The domesticated chili pepper—the world’s most widely grown spice crop—got its start in central-east Mexico, report researchers.
Results from the four-pronged investigation—based on linguistic and ecological evidence as well as the more traditional archaeological and genetic data—suggest a regional, rather than a geographically specific, birthplace for the domesticated chili pepper.
That region, extending from southern Puebla and northern Oaxaca to southeastern Veracruz, is further south than was previously thought, the researchers find.
The region also is different from areas of origin that have been suggested for common bean and corn, which were presumably domesticated in Western Mexico.
The findings will appear in the Proceedings of the National Academy of Sciences, as part of a series of research papers on plant and animal domestication.
Crop domestication, the process of selectively breeding a wild plant or animal species, is of increasing interest to scientists.
“Identifying the origin of the chili pepper is not just an academic exercise,” says senior author Paul Gepts, a plant scientist at the University of California, Davis.
“By tracing back the ancestry of any domesticated plant, we can better understand the genetic evolution of that species and the origin of agriculture—a major step in human evolution in different regions of the world,” he says.
“This information, in turn, better equips us to develop sound genetic conservation programs and increases the efficiency of breeding programs, which will be critically important as we work to deal with climate change and provide food for a rapidly increasing global population,” Gepts adds.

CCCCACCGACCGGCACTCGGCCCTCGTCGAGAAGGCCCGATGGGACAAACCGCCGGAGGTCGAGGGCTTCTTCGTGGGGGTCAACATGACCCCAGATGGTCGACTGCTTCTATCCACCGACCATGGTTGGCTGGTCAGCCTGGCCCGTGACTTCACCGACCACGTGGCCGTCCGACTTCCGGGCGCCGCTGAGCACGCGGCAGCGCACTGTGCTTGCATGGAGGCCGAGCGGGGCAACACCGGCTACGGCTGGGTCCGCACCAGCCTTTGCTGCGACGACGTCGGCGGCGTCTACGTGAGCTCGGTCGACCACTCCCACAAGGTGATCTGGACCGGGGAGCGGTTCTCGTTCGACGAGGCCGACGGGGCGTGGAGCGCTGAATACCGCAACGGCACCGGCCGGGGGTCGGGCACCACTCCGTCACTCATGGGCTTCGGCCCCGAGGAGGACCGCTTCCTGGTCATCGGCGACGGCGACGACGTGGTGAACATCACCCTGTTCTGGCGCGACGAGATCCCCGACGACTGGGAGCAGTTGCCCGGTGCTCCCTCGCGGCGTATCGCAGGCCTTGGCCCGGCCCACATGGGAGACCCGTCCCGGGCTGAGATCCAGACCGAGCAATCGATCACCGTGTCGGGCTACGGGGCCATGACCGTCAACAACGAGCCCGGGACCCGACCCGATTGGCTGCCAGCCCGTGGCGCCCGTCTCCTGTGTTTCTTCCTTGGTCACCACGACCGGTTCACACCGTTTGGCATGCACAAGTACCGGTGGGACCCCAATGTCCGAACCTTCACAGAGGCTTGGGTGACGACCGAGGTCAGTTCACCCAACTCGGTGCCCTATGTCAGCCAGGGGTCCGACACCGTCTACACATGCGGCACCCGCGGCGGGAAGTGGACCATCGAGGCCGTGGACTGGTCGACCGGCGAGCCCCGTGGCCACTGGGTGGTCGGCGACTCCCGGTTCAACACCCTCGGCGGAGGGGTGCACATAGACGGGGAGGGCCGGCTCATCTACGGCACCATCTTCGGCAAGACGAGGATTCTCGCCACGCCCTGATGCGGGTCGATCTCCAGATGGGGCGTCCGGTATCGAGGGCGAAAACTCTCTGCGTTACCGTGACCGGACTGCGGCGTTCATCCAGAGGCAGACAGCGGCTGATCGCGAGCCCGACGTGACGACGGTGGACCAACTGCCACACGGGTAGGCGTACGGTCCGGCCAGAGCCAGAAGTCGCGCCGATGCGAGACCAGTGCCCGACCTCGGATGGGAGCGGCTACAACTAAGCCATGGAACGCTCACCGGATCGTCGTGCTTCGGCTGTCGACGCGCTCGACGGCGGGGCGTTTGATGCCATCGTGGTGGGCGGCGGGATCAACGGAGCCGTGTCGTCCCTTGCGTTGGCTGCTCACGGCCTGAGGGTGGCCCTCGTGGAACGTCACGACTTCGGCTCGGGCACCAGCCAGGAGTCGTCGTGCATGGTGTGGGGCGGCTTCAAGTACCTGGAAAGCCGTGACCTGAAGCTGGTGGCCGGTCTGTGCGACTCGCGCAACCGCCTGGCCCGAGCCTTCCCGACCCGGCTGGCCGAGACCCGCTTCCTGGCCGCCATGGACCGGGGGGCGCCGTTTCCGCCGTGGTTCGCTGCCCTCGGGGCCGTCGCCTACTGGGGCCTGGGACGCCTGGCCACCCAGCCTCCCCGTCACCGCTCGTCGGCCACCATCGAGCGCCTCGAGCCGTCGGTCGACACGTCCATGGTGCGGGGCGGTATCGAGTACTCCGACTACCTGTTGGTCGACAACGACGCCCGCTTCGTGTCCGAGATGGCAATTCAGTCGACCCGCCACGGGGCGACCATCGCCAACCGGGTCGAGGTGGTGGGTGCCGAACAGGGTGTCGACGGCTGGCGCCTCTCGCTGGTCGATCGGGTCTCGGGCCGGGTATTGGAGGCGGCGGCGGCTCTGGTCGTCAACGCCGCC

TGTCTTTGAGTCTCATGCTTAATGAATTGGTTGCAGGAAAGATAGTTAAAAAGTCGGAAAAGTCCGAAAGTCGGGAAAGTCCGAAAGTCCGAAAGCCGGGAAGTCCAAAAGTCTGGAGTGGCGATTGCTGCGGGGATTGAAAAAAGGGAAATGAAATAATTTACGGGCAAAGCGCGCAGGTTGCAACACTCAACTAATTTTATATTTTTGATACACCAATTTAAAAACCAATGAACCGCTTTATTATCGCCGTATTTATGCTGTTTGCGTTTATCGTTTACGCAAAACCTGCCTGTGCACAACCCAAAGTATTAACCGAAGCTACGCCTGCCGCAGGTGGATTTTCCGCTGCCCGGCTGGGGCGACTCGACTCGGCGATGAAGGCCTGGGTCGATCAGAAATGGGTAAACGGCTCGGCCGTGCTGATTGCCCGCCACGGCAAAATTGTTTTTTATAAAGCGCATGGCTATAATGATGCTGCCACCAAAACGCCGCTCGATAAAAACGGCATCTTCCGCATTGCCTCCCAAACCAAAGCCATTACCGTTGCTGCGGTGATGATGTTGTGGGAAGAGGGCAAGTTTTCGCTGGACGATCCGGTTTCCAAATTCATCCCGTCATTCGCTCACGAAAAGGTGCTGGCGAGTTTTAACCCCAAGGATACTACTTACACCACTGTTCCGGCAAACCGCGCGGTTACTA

Study coauthor Gary P. Nabhan, an ethnobiologist and agroecologist at the University of Arizona’s Southwest Center notes: “This is the first research ever to integrate multiple lines of evidence in attempts to pinpoint where, when, under what ecological conditions, and by whom a major global spice plant was domesticated.
“In fact, this may be the only crop-origins research to have ever predicted the probable first cultivators of one of the world’s most important food crops,” Nabhan says.
To determine crop origins, scientists have traditionally studied the plants’ genetic makeup in geographic areas where they have observed high diversity among the crop’s wild ancestors. More recently, they have also examined archaeological remains of plants, including pollen, starch grains and even mineralized plant secretions.
For this chili pepper study, the researchers used these two traditional approaches but also considered historical languages, looking for the earliest linguistic evidence that a cultivated chili pepper existed.
They also developed a model for the distribution of related plant species, to predict the areas most environmentally suitable for the chili pepper and its wild ancestors.
The genetic evidence seemed to point more to northeastern Mexico as the chili pepper’s area of domestication; however there was collectively more evidence from all four lines of study supporting the central-east region as the area of origin.
Other researchers contributed from UC Davis; Northern Illinois University; World Agroforestry Centre in Nairobi, Kenya; the Universidad Autónoma de Aguascalientes in Aguascalientes, Mexico; and the Centre National de la Recherche Scientifique in Montpellier, France.
The Fulbright Program, the University of California Institute for Mexico and the United States, and the UC Davis department of plant sciences funded the study.